Deprogramming Archive

You'll find articles about this subject in each of the items listed, even if the term does not necessarily occur within the headlines or descriptive text.

Involuntary Deprogramming: Doctor facing kidnap charges

A Mississauga doctor and his son are facing charges of kidnapping and forcible confinement after an alleged attempt to deprogram a woman who joined an evangelical Christian group in Hamilton.

Meanwhile, members of the Christian group denies allegations of being a religious cult.

Hamilton police laid the charges in connection with the alleged abduction of a woman who joined the Dominion Christian Centre (DCC) three years ago.

Police say the woman was snatched near the church just before Christmas and held 10 days before she was able to escape.

Dr. Renato Brun Del Re, 53, a family physician in Mississauga, and his son Giancarlo, 25, have been charged with kidnapping and forcible confinement.

The maximum sentence on conviction is life in prison.

Lucie Brun Del Re, a 54-year-old teacher in Georgetown, has been charged with forcible confinement, which carries up to 10 years in prison if convicted.

Earlier this week, Dr. Brun Del Re told The Hamilton Spectator he believes the Dominion Christian Centre “is a cult.”

Police say the victim was walking to work at 8:30 a.m. on Dec. 21 when she was forced into a van by a group of men and taken to a location in Halton.

Police say they are looking for more suspects.

Pastor Peter Rigo, a former painter and decorator who founded the DCC six years ago, says a well known American deprogrammer was brought to Halton to try to talk the woman into leaving the group.

[Mary Alice] Chrnalogar, a Tennessee-based intervention consultant, is the author of Twisted Scriptures: A Path to Freedom from Abusive Churches.

Rigo, 41, runs the centre along with his wife, Peggy. He says the DCC is nothing more than a Bible-based church that believes in praying for the revitalization of downtown Hamilton and positive change for people through believing in Christ.

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“Look at us, our doors are open, anyone can come in here,” Rigo said this week.

Rigo, who grew up in Hamilton, said he returned from the United States in 2000 after “God spoke in my heart,” to return home and work to better the city.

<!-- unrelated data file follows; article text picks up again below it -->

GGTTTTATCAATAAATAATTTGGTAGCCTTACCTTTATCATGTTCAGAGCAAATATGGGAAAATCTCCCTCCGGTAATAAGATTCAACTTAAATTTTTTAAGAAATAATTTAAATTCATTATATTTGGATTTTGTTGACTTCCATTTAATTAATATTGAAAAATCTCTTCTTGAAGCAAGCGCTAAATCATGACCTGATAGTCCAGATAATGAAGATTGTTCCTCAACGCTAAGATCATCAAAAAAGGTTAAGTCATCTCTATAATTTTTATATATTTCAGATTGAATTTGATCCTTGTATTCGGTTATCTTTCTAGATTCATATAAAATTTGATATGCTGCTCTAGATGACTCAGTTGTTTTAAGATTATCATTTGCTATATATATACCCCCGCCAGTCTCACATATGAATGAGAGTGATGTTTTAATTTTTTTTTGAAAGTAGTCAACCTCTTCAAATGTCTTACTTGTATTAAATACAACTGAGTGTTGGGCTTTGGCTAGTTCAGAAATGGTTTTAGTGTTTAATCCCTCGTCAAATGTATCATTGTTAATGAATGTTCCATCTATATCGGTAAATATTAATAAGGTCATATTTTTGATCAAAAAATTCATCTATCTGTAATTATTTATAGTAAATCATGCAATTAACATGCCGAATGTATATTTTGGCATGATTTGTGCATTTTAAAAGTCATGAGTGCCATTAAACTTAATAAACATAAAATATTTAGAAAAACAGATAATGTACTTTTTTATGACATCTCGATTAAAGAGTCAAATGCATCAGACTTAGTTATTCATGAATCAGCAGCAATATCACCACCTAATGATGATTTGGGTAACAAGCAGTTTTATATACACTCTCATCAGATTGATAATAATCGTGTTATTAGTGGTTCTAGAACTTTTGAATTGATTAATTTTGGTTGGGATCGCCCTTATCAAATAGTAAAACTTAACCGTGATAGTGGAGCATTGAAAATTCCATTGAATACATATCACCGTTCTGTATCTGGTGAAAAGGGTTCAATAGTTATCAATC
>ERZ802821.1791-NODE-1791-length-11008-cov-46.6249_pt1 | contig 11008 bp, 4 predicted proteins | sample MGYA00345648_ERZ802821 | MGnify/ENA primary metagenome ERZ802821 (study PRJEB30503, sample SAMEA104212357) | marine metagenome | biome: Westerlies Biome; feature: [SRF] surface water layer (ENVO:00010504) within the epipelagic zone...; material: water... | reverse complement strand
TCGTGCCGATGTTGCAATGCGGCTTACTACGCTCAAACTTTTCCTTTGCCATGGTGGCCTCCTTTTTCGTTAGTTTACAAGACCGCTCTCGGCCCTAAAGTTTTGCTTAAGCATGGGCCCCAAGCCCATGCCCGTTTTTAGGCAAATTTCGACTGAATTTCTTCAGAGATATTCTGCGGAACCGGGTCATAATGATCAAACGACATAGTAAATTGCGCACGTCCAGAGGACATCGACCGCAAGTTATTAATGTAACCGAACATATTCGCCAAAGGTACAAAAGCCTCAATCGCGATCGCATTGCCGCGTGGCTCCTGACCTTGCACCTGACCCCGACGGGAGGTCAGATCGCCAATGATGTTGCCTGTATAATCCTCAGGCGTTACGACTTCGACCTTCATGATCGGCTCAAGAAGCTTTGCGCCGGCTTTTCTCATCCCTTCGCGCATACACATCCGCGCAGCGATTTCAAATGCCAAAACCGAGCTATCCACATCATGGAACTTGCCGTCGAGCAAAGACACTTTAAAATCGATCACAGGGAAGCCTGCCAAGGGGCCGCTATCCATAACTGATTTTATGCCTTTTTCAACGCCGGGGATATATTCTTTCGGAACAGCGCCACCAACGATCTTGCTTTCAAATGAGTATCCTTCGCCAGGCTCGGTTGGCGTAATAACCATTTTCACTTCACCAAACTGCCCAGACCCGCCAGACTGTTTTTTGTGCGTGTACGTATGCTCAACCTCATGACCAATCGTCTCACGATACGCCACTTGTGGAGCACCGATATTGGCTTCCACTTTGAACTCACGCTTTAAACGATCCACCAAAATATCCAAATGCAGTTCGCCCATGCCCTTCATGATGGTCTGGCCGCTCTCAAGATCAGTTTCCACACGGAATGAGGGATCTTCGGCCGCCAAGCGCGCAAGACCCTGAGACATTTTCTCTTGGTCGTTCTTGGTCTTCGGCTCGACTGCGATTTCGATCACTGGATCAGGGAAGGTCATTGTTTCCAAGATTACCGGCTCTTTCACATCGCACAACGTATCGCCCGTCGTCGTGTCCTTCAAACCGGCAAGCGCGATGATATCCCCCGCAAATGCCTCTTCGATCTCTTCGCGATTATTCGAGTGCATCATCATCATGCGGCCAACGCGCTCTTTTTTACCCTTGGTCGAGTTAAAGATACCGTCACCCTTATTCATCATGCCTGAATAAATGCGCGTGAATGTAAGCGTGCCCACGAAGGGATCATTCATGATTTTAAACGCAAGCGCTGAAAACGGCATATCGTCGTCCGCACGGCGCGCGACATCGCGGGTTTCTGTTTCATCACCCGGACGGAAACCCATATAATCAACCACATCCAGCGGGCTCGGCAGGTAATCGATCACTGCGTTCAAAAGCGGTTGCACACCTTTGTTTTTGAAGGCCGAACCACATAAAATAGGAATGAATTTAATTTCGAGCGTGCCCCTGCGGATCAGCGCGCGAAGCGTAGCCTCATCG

“We believe in taking young adults most of the time 20 and over and train them in life skills … and entrepreneurship.”

DCC members meet four times a week in prayer and incorporate a heavy measure of music in their worship.

“People’s first reaction to something new is that there has to be something wrong with it,” Rigo said.

Rigo told The Spectator he received his theological training at Zion Bible College in Rhode Island in the 1980s.

Zion’s dean of academics, Patrick Gallagher, confirmed Rigo took courses at the college but did not graduate. Peggy Rigo, who met her husband at the college and is a DCC pastor, did graduate.

The DCC was once affiliated with the Open Bible Faith Fellowship, a network of evangelical churches across North America. Yesterday, the fellowship said Rigo’s Christian centre is no longer a member.

The accused return to court on Sept. 25 at 9 a.m.

Kidnapped by family: Trio saving her from ‘cult’ charged

A Burlington family charged with kidnapping believed they were rescuing their daughter from a religious cult when they dragged her off a downtown street seven months ago.

“The family believed a church in Hamilton to be a cult and their actions to be an intervention,” Hamilton Detective Dave Brady said yesterday.

He declined to identify the family, the woman or the church involved. He added the investigation is continuing and police are expecting to make more arrests, apart from the three family members who were charged this week.

The 22-year-old woman was walking to work on Park Street North at about 8:30 a.m., Dec. 21, when a group of men forced her into a van and took her to an undisclosed location in Halton where she was held against her will until Dec. 30.

On that date, the kidnappers drove her to another house from which she escaped to a neighbour’s home. The neighbours alerted Halton police.

Halton police started the investigation but later turned it over to Hamilton police.

This week, Hamilton detectives charged her 25-year-old brother and 53-year-old father with abduction and confinement and her 54-year-old mother with confinement only. In law, confinement means holding someone against their will.


Deprogramming is a process that reverses alleged brainwashing. It is controversial in that the process is usually started without the voluntary cooperation of the person being deprogrammed.

Initially, the term ‘deprogramming’ referred to both voluntary and involuntary intervention. Over time, however, the term came to refer primarily to involuntary intervention.

Normally, when someone is kidnapped and held against their will, police jump in quickly to lay criminal charges. But in this case, it took almost seven months to lay the charges and only after consultation with the Crown attorney’s office.

In this case, despite the seriousness of the charges, the family members didn’t have to appear for a bail hearing and were released on a “promise to appear” pending their trial. They’ll make their first appearance at the John Sopinka courthouse Aug. 28.

Police said the woman has resumed her normal lifestyle in Hamilton. She has co-operated with the investigation and is willing to testify against her family.

Often, when a child is rescued from a suspected cult, the family will hire a de-programmer to counteract the brainwashing they believe has occurred at the hands of the group.

But police wouldn’t say whether a de-programmer was involved in this case.

Police are appealing for witnesses to come forward. Anyone with information is asked to contact Hamilton detectives at 905-546-3818 or Crime Stoppers at 905-522-8477.